Students looking for information about flags should visit the UGS Flags page.
Below are the questions exactly as you will see them in the Flag Proposal System when you propose your course for a Quantitative Reasoning flag. Your responses to these questions should allow the faculty flag committee to make an informed decision regarding your proposal.
Please describe specifically the quantitative skills students will learn and apply in the course.
Responses should clearly identify the quantitative skills or models that students will learn in your course. Here is a sample response, submitted by a faculty member from the McCombs School of Business:
Information and Analysis (MKT 460) introduces students to the process of marketing research: converting data to information to insights to decisions. Students are exposed to conceptual and theoretical aspects of research, including primary survey research, market data, experimental research, and response modeling. Real-world data sets and problems motivate the learning experience, and help encourage critical thinking and develop quantitative tools that students can apply to marketing decisions in their future careers.
On what kinds of real-world problems will students use quantitative skills?
When answering this question, be sure you make clear to faculty outside of your discipline the types of problems your students will attempt to solve through quantitative analysis. A faculty member in the College of Natural Sciences submitted the following description:
Students will be exposed daily to studies and real data sets concerning health, behavior, and scientific/technological discoveries. Topic possibilities include, but are not limited to, DNA evidence in the course, success rates for artificial reproductive technologies as a function of age, factors influencing costs of medical treatment and length of stay, and trends in international quality of life indicators.
Describe typical assignments related to Quantitative Reasoning.
Use your answer to illustrate how quantitative analysis figures into the graded work your students are asked to complete. A faculty member in the Jackson School of Geosciences describes typical course assignments as follows:
A typical recitation assignment will be to solve for all of the major carbonate species concentrations in Barton Springs given only the pH and an assumption of equilibrium with limestone. This involves several different equations, and most important, several critical assumptions to simplify the system. The students then check their answers against the geochemical model output for the same system, and evaluate where the potential errors are. The final project for the course is an in-depth evaluation of the geochemical evolution of groundwater in a specific aquifer in Texas. The students work on this project throughout the semester, and each recitation session has aspects that are applied to the project.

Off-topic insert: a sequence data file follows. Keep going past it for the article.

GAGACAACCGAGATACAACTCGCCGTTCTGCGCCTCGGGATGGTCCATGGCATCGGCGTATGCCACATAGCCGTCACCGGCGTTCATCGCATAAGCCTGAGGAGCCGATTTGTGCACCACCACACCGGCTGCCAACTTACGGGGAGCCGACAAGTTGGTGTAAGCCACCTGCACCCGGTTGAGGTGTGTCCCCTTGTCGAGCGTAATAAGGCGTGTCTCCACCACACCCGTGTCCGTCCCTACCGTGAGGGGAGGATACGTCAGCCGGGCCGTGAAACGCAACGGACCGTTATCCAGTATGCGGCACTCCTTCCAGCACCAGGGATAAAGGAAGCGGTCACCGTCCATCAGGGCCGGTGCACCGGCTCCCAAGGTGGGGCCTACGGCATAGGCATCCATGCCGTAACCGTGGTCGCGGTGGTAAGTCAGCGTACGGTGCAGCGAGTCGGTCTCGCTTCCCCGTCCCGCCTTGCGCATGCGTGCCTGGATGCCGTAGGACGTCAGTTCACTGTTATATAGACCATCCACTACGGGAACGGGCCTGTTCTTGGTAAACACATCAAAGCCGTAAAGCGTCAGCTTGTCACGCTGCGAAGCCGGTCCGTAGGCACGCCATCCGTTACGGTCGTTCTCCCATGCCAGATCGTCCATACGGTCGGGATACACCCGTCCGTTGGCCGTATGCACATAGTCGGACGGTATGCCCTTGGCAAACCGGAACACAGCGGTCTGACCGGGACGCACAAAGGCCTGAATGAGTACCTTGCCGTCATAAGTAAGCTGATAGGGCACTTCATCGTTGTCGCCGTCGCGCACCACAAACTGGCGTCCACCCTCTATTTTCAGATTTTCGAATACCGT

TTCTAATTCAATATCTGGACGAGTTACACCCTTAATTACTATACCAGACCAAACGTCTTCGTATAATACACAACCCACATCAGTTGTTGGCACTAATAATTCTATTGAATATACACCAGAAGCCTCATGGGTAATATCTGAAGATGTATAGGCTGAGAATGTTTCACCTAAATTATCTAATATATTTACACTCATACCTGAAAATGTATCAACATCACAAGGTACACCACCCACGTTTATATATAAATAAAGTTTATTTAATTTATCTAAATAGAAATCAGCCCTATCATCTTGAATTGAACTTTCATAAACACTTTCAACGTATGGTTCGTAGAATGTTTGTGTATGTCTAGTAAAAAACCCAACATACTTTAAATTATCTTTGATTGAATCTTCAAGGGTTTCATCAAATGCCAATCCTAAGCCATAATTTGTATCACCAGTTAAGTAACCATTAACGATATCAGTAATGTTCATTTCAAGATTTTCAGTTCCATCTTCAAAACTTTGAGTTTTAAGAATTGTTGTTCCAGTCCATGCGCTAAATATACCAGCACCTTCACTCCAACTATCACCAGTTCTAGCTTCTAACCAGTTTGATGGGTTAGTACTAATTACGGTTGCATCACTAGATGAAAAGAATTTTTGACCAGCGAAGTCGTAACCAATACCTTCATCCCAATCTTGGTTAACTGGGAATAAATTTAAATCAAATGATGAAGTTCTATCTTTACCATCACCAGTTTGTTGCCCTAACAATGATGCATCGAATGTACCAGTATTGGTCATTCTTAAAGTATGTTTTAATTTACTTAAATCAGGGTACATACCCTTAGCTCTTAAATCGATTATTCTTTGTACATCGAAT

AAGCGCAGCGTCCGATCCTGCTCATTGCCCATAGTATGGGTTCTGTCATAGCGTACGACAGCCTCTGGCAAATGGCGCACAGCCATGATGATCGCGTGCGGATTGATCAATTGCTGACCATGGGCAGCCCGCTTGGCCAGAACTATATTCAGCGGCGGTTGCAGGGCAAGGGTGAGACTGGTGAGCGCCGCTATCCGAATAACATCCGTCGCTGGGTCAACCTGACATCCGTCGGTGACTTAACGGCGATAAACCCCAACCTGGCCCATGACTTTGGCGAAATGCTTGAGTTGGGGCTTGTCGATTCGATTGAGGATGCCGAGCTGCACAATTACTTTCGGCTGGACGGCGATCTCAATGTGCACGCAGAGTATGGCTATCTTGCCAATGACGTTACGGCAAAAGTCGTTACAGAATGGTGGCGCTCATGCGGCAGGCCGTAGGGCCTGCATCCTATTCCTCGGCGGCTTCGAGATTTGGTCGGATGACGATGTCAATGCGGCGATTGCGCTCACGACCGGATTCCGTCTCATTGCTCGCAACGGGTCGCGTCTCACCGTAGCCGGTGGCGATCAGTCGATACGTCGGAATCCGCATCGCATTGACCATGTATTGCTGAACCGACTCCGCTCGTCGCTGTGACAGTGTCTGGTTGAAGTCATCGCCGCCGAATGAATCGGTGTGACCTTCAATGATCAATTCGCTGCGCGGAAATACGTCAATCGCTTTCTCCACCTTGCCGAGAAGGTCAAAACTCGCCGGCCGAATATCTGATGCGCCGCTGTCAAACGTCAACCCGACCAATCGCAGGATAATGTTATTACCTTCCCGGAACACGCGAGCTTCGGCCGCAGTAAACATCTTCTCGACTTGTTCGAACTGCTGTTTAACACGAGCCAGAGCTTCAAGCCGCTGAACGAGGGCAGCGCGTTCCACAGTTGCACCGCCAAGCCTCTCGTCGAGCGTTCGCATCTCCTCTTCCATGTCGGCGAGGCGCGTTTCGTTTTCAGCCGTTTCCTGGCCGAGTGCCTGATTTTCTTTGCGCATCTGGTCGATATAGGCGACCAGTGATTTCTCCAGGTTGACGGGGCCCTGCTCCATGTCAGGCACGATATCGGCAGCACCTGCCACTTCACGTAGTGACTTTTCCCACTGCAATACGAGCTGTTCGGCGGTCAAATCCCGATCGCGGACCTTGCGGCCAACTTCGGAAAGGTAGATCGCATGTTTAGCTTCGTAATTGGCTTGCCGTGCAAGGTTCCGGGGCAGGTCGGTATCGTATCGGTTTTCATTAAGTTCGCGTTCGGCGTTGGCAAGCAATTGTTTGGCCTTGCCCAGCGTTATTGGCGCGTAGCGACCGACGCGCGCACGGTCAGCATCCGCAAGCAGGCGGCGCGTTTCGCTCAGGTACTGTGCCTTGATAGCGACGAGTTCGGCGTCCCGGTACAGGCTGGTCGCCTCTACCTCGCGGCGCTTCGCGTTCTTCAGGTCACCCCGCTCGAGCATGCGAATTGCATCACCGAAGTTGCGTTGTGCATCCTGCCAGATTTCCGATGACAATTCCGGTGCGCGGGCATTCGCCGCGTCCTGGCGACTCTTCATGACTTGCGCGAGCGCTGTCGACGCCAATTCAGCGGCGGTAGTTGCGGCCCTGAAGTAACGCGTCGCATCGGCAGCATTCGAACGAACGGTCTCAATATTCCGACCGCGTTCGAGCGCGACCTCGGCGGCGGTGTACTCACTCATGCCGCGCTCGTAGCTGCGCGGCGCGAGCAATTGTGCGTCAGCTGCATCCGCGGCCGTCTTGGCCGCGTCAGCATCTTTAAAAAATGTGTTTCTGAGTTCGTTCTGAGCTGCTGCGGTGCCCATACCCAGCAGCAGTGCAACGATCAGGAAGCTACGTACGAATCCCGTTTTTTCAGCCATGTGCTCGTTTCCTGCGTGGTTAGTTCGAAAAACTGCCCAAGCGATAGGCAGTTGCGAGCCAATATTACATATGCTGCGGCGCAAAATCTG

Please explain how at least one-half of the course grade is based on content related to Quantitative Reasoning.
It is helpful for the faculty flag committee to see how grading breaks down for your course since the percentage of graded content is an explicit part of the criteria. The following example was submitted by a faculty member in the College of Education:
As noted in the attached syllabus, the course is graded based on a total of 600 points. Examinations (sample attached) count for 450 points, and 40-50% of the exam grades (180 points) are based on problem solving (note that much of the rest of the exam questions require quantitative reasoning, but not actual computation). Written lab reports, worth 120 points, are graded based on the student’s reporting and analysis of their data (sample lab assignment attached).
Attach up to three optional supporting documents, such as syllabi.
You can use this space to include a syllabus, course description, sample assignments, or any other documents to supplement the information you provide on the proposal. These documents should not take the place of answering the questions above.